Wednesday, June 29, 2011

Wholesome Land

"We get free parking at the hotel. We just need to tip the valet." Jesse reminded me.
Tip? Somehow the word triggered a wild thought, "Are they wearing G-strings?"
"Absolutely not!" Jesse used the tone that left me no wiggle room, but I couldn't stop. I went on, "Where am I going to stuff all those dollar bills then?"
"Do not talk like that when we're there. I will be so embarrassed." She rolled her eyes and shook her head at the same time. Since when she's the good girl?
"And no F word, no goddammit, no cussing while down there. Remember: we are going to the Bible Belt." She added.

I'm already not liking this pending trip much--not that I cuss often. I just don't want to walk on ice all the time while there. Sometimes my mouth has its own idea of what to blurt out aloud. Plus, it's 95 degrees there with 69% humidity, and this is only the beginning of June.

She also suggested a show we should see with the word "shepherd" in the title. I told her I wasn't going to travel two thousand miles to see a show of gospel music. The phrase "wholesome fun" sounds alarmingly unfun to me.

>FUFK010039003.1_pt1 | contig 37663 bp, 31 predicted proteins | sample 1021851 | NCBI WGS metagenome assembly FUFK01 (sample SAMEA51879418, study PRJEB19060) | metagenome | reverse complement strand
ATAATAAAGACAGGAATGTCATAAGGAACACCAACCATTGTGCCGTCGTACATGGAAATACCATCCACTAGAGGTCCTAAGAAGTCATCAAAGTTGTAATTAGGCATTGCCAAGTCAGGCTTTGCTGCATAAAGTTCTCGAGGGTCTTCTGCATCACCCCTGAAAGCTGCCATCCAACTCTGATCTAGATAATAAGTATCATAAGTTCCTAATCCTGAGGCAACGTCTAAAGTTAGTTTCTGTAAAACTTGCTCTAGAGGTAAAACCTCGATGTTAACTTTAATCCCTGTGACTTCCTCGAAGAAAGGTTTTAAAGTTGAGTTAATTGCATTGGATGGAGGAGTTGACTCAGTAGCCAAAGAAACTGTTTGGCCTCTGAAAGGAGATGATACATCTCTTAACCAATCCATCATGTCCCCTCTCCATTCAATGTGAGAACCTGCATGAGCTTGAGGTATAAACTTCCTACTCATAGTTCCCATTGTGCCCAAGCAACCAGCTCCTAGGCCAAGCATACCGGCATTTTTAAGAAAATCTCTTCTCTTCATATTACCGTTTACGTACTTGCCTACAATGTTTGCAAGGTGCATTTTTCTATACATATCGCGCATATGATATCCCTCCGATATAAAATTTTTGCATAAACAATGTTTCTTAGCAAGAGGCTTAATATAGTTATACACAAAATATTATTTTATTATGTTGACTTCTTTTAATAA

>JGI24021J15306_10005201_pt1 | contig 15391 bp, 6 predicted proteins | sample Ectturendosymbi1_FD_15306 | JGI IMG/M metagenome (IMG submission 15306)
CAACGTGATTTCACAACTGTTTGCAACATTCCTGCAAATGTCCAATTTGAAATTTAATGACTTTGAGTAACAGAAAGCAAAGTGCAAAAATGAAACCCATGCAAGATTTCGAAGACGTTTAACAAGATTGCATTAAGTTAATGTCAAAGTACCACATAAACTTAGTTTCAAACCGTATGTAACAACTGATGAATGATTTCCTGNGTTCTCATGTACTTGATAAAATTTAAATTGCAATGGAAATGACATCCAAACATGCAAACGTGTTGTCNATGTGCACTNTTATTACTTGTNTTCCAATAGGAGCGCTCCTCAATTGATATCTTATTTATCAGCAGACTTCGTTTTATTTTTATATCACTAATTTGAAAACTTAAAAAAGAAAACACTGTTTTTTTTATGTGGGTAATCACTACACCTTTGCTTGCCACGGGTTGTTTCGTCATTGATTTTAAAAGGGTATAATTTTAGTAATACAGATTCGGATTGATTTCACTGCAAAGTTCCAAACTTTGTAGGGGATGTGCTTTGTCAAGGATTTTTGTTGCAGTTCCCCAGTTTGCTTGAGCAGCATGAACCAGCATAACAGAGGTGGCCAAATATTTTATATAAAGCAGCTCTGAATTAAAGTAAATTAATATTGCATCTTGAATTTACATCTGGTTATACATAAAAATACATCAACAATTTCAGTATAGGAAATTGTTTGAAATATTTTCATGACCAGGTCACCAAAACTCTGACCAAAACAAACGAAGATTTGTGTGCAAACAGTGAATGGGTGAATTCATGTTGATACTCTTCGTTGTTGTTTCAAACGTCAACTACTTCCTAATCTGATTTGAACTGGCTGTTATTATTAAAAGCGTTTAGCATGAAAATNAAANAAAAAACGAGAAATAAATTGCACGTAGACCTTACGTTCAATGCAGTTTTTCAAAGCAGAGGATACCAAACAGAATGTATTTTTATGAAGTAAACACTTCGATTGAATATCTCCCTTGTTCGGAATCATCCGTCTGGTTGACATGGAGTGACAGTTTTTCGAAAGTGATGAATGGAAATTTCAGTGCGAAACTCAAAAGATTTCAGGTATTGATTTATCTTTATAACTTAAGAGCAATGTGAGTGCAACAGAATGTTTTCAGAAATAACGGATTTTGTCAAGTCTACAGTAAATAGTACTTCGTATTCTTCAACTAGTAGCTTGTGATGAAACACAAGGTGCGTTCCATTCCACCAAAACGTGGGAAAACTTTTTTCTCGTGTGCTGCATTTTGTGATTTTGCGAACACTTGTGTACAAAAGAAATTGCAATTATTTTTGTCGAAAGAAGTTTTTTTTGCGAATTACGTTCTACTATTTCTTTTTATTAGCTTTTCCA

I gave another serious consideration to the dress I'm going to wear for the event: collarless, sleeveless summer dress with big flower-and-leaf design all over, and a neckline that doesn't really say "I'm a nice Catholic girl" either. I don't want to cause any heart attacks with it--one memorial is already too much. I could hear them whisper to each other now: Look at that woman from California! And look they all will, because I will have to sit up front to "man" the laptop and TV for the video showing.

Let them gasp, I decided. I'm doing this for Jesse, who told everyone to dress colorfully for the occasion since Wes, Missouri born and raised, loved color. The idea didn't go well with folks back in his hometown, who had a hard time understanding the concept of "celebration of life" in Jesse's email. They solemnly reminded her that this was a memorial, not a celebration.

We were going home when the G-string conversation occurred, after spending an afternoon at Monterey, where Wes' ashes were scattered. She took a panorama view with her video camera of the bench on which they often used to sit, the ocean waves crashing on the rocks, and the golf course; but the sun wasn't cooperating and not a single ray was beaming down when we got there. It was normal for Monterey, where it's always grey, cold and overcast, but we were hoping Wes would pull some strings up there and perform a small miracle.